Free to worship without fear
￼Art tends to portray them as facing away (the wing shot) or sideways (the trumpet pose) or as busy, finely robed figures in the heavenly court. Angels never look you in the eye.
Which is why this image of this particular angel seems important. It asks us to consider a real encounter with these beings that either are or are not more than characters in ancient stories or statues in our gardens and cemeteries.
Gabriel was no decoration atop a mantle. He was dispatched on a number of occasions with real responsibilities. I especially treasure the story of his errand involving Zechariah. It has more of something (is it spunk?) than other exchanges between angels and humans recorded in the Bible.
I wonder if John the Baptist’s father believed in making eye contact with angels prior to one showing up and upending his life. Or if angels bearing God’s good news waltzed in not really caring whether Zechariah, Mary, and Joseph believed in them. My money is on the latter.
Gabriel, after all, doesn’t come across as needing much in the way of affirmation. He means to do his duty and perhaps for that reason is unenthused by Zechariah’s request for a sign. We might think it is God who causes Zechariah to lose his voice for a spell. Arguably, this is Gabriel’s doing (v.20).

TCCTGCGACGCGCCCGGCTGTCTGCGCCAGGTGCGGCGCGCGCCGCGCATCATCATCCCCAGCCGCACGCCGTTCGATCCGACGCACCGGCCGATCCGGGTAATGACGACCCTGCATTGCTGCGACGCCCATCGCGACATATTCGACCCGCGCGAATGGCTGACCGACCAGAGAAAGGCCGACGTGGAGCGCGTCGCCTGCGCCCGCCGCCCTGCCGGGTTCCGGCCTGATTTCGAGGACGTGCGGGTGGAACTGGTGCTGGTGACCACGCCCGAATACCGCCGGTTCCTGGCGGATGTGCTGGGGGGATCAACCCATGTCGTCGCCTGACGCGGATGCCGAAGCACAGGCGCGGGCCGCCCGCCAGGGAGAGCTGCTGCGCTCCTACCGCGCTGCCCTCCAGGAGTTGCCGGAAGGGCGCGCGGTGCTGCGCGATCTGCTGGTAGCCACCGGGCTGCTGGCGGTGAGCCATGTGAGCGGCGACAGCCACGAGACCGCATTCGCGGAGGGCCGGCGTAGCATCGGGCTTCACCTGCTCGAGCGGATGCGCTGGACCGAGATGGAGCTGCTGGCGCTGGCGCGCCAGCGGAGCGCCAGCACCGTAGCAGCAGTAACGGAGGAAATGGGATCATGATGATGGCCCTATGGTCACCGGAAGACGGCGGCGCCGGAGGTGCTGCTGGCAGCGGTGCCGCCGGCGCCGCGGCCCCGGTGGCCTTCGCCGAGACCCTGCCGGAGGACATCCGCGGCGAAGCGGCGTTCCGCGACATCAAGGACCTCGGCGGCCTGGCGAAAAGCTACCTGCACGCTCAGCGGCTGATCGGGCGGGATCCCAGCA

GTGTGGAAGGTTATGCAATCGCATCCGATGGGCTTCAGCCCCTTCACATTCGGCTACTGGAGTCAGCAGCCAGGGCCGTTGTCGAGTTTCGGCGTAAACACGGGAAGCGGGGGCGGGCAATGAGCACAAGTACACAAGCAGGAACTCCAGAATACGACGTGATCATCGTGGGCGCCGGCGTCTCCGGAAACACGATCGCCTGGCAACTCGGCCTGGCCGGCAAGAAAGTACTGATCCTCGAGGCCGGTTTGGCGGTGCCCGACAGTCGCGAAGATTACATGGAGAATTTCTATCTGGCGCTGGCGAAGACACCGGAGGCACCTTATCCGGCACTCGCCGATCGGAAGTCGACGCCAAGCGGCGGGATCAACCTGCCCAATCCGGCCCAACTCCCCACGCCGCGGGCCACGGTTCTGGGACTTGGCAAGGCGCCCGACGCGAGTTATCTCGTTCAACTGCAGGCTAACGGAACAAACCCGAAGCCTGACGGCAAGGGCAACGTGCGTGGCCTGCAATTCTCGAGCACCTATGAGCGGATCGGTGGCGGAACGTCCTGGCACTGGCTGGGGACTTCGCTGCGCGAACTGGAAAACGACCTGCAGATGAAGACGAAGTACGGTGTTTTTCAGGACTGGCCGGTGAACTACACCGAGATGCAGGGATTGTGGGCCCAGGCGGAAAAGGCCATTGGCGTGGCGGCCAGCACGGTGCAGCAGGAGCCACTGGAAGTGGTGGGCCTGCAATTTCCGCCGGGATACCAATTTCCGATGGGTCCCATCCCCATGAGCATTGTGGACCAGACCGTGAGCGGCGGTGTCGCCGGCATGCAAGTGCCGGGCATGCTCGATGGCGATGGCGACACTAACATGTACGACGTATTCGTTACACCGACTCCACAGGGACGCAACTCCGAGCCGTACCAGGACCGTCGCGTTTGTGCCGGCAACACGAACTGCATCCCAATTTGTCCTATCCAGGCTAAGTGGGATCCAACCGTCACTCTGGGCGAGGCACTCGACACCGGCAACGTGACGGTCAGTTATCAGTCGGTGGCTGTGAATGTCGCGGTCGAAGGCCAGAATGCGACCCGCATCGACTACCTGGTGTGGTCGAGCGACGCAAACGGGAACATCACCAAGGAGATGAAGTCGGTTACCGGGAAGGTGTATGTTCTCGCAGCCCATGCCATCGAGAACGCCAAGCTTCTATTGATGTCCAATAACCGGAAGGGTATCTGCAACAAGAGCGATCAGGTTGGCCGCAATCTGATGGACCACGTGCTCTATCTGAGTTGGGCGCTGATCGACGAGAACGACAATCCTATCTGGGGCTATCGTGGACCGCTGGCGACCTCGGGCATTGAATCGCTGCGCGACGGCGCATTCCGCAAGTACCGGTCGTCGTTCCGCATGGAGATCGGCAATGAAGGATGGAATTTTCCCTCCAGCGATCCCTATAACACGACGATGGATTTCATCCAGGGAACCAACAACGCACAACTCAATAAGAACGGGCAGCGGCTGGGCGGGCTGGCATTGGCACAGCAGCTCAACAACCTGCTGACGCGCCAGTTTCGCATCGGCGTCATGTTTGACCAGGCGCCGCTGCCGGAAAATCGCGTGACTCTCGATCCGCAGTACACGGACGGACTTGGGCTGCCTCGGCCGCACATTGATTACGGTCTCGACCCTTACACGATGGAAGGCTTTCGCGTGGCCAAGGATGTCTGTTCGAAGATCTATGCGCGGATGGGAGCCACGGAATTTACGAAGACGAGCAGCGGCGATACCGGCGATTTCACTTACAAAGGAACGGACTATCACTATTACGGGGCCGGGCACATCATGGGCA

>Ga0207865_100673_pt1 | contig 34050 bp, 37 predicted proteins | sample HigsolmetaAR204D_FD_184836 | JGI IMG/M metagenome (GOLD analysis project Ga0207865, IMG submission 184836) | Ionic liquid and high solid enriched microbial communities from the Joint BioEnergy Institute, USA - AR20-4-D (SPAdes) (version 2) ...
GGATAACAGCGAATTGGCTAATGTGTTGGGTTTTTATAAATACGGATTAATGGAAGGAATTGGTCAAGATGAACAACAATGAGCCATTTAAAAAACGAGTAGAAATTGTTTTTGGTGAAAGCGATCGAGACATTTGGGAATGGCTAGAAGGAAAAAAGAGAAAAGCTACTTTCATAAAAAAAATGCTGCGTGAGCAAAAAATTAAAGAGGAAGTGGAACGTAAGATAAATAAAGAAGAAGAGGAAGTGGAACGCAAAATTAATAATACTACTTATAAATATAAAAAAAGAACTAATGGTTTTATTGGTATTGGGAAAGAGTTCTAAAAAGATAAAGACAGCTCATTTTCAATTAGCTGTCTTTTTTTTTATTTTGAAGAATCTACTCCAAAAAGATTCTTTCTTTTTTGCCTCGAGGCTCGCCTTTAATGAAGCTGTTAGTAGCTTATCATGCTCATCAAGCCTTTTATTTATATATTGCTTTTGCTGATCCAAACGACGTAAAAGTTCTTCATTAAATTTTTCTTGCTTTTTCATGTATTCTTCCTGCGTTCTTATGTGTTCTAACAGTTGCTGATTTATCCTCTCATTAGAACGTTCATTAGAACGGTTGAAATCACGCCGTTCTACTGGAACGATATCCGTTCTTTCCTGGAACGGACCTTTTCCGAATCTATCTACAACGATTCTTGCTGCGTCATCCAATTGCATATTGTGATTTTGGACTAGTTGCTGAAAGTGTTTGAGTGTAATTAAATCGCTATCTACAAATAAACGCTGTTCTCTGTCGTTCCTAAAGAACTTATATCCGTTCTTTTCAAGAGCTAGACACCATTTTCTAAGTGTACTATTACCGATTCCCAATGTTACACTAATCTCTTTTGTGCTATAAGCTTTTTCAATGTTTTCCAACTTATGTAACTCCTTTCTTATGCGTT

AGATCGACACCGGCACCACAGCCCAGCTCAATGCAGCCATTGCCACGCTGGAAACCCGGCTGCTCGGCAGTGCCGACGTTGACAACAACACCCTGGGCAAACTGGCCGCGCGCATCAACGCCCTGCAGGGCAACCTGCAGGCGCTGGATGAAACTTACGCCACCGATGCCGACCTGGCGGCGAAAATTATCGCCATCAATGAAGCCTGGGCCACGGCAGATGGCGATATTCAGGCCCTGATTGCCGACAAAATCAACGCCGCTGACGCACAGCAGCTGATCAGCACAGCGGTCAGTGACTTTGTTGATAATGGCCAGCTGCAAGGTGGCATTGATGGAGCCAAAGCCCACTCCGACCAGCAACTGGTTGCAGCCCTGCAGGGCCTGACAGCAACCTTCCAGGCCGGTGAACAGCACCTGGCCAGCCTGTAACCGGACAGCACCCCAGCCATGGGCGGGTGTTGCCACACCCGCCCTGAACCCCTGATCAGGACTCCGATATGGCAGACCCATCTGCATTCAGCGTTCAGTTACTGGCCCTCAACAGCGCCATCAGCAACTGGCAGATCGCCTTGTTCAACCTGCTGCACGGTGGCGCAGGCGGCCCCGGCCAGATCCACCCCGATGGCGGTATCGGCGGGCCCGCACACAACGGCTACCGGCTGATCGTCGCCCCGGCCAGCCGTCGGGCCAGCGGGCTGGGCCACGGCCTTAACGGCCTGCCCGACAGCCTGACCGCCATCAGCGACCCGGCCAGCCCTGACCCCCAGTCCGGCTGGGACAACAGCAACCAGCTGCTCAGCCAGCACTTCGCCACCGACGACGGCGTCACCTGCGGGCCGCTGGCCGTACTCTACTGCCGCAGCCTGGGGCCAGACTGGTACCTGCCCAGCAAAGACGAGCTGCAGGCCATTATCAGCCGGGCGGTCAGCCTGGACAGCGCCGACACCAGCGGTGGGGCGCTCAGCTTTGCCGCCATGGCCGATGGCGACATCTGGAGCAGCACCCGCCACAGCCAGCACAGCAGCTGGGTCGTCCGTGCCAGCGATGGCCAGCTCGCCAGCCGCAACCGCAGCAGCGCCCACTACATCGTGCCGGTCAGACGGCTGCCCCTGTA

The oft-cited connection between angels the words do not be afraid... This too is on my spiritual radar. Angels may in fact be scary-looking. What do I know? But I don’t think that is our take away.
If God’s people are free to worship without fear by virtue of the birth of John (v.74), this raises the question of what it meant to worship with fear. Put another way, Zechariah’s celebration of fear being lifted points out that fear had in fact covered the land.
When we hear the angels say do not fear, may I suggest that we refrain from assuming that the fear is akin to seeing a ghost? If we can tap into Zechariah, Mary, and Joseph’s actual fears, we can more fully access the grace—the grace that finds them and now searches for us.